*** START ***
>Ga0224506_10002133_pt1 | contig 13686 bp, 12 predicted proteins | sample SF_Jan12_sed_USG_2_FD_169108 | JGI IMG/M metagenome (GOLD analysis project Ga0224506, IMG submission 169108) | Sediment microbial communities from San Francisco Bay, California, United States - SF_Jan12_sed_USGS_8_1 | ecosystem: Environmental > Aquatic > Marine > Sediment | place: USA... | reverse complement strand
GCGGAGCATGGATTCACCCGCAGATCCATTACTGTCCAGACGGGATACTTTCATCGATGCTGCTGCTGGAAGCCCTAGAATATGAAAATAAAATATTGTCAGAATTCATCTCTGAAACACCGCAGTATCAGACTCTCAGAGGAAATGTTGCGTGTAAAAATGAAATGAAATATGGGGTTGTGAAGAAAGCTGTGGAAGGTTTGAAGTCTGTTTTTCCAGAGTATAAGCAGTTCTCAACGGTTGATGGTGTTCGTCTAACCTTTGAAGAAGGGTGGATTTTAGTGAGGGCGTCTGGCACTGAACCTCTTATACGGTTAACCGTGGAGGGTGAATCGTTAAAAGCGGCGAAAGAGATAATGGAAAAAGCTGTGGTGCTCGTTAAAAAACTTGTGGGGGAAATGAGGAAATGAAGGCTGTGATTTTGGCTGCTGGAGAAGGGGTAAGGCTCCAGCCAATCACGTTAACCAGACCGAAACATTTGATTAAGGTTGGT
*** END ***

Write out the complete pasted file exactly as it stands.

>Ga0224506_10002133_pt1 | contig 13686 bp, 12 predicted proteins | sample SF_Jan12_sed_USG_2_FD_169108 | JGI IMG/M metagenome (GOLD analysis project Ga0224506, IMG submission 169108) | Sediment microbial communities from San Francisco Bay, California, United States - SF_Jan12_sed_USGS_8_1 | ecosystem: Environmental > Aquatic > Marine > Sediment | place: USA... | reverse complement strand
GCGGAGCATGGATTCACCCGCAGATCCATTACTGTCCAGACGGGATACTTTCATCGATGCTGCTGCTGGAAGCCCTAGAATATGAAAATAAAATATTGTCAGAATTCATCTCTGAAACACCGCAGTATCAGACTCTCAGAGGAAATGTTGCGTGTAAAAATGAAATGAAATATGGGGTTGTGAAGAAAGCTGTGGAAGGTTTGAAGTCTGTTTTTCCAGAGTATAAGCAGTTCTCAACGGTTGATGGTGTTCGTCTAACCTTTGAAGAAGGGTGGATTTTAGTGAGGGCGTCTGGCACTGAACCTCTTATACGGTTAACCGTGGAGGGTGAATCGTTAAAAGCGGCGAAAGAGATAATGGAAAAAGCTGTGGTGCTCGTTAAAAAACTTGTGGGGGAAATGAGGAAATGAAGGCTGTGATTTTGGCTGCTGGAGAAGGGGTAAGGCTCCAGCCAATCACGTTAACCAGACCGAAACATTTGATTAAGGTTGGT